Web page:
Apple is warning the US administration that proposed tariffs on Chinese imports would be counterproductive, saying they would hurt the iPhone maker’s competitiveness and “tilt the playing field” to non-American rivals.
In comments filed this week to the US Trade Representative, Apple said the tariff proposal by President Donald Trump would hurt Apple’s ability to compete and also end up reducing the tech giant’s contributions to the US economy in taxes and investments.
The Apple comments dated June 17 noted that the company is the largest US corporate taxpayer and also is on track to invest some $350 billion in the country over five years.
“US tariffs on Apple’s products would result in a reduction of Apple’s US economic contribution,” the company said.
Additionally, the company said the plan would “weigh on Apple’s global competitiveness” and effectively boost its Chinese rivals.
“The Chinese producers we compete with in global markets do not have a significant presence in the US market, and so would not be impacted by US tariffs,” the letter said.
“Neither would our other major non-US competitors. A US tariff would, therefore, tilt the playing field in favor of our global competitors.”
The US already has 25 percent duties on more than $250 billion of imports from China.
Global markets are concerned about Trump’s threat to impose more steep tariffs on China, on an additional $300 billion in goods.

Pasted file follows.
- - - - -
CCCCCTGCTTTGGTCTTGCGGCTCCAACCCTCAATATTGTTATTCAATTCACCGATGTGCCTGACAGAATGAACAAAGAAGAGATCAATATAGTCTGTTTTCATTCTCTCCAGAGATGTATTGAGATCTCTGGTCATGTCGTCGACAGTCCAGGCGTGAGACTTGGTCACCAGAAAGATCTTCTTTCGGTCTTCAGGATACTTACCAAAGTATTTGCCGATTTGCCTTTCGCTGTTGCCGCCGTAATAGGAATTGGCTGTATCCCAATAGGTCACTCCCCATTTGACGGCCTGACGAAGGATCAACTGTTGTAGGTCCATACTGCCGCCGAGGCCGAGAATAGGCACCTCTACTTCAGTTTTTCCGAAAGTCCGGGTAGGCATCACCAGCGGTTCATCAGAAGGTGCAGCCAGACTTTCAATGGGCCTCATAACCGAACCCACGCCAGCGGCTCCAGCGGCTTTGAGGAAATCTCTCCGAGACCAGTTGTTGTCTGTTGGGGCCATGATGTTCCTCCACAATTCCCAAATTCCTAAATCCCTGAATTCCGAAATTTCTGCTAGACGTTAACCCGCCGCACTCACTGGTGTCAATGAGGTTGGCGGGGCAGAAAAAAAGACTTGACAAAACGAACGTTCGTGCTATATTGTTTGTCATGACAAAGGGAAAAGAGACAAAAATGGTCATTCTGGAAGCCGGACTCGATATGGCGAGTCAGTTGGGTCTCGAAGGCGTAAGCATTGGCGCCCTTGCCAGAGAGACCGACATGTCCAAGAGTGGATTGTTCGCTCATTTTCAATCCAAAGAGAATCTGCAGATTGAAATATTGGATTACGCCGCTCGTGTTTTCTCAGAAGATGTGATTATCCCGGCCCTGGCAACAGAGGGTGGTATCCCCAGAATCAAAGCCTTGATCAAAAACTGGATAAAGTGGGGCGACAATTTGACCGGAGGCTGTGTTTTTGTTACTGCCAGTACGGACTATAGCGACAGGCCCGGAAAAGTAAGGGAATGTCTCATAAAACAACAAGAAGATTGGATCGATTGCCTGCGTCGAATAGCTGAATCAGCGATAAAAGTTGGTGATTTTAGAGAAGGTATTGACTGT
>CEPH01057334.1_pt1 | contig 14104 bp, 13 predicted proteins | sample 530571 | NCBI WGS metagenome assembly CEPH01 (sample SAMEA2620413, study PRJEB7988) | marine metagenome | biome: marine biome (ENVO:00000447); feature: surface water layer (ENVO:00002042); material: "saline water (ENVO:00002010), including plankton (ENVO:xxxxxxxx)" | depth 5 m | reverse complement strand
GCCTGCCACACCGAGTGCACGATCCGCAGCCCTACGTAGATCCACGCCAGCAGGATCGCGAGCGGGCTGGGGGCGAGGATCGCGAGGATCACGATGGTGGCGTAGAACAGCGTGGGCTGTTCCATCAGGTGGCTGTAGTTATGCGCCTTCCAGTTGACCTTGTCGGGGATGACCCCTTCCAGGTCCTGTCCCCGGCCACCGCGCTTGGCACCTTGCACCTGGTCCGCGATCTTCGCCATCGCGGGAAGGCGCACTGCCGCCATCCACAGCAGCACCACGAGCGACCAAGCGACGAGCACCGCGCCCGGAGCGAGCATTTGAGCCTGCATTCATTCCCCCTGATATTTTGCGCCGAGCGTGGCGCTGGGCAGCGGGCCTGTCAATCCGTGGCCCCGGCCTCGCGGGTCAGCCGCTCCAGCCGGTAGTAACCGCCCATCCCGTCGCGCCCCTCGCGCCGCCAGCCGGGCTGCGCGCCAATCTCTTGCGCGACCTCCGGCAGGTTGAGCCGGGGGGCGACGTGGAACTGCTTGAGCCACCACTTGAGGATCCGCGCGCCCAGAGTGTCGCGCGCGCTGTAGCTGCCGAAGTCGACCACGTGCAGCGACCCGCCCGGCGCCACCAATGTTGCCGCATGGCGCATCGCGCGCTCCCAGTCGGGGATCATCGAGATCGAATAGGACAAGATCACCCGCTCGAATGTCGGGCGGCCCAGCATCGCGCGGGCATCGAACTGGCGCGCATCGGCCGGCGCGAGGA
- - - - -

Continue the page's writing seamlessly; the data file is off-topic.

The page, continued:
Apple, which according to some reports is considering moving some production of iPhones and other goods from China to India or other countries, said the proposed tariff list “covers all of Apple’s major products,” including iPhone, iPad, Mac, AirPods and AppleTV.
Ex-AG Matt Whitaker ‘pretty much acknowledges abuse of power’ in Fox News interview
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“Abuse of power is not a crime,” Matt Whitaker told Fox News personality Laura Ingraham.
Tufts University Professor Daniel Drezner was fascinated by the admission.
"Interesting that Whitaker pretty much acknowledges abuse of power but doesn’t think it’s egregious," Drezner noted.
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"What evidence of a crime do you have?" Whitaker asked, despite Trump, acting White House Chief of Staff Mick Mulvaney and defense lawyer Rudy Giuliani all admitting Trump sought foreign election interference to help his struggling re-election campaign.
"Abuse of power is not a crime," the nation's former top law enforcement office argued.
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The comments from a 1998 interview were reported after Biden said it was "abhorrent" and "despicable" for President Donald Trump to refer to impeachment as a lynching.
"Even if the President should be impeached, history is going to question whether or not this was just a partisan lynching or whether or not it was something that in fact met the standard, the very high bar, that was set by the founders as to what constituted an impeachable offense," Biden said in 1998.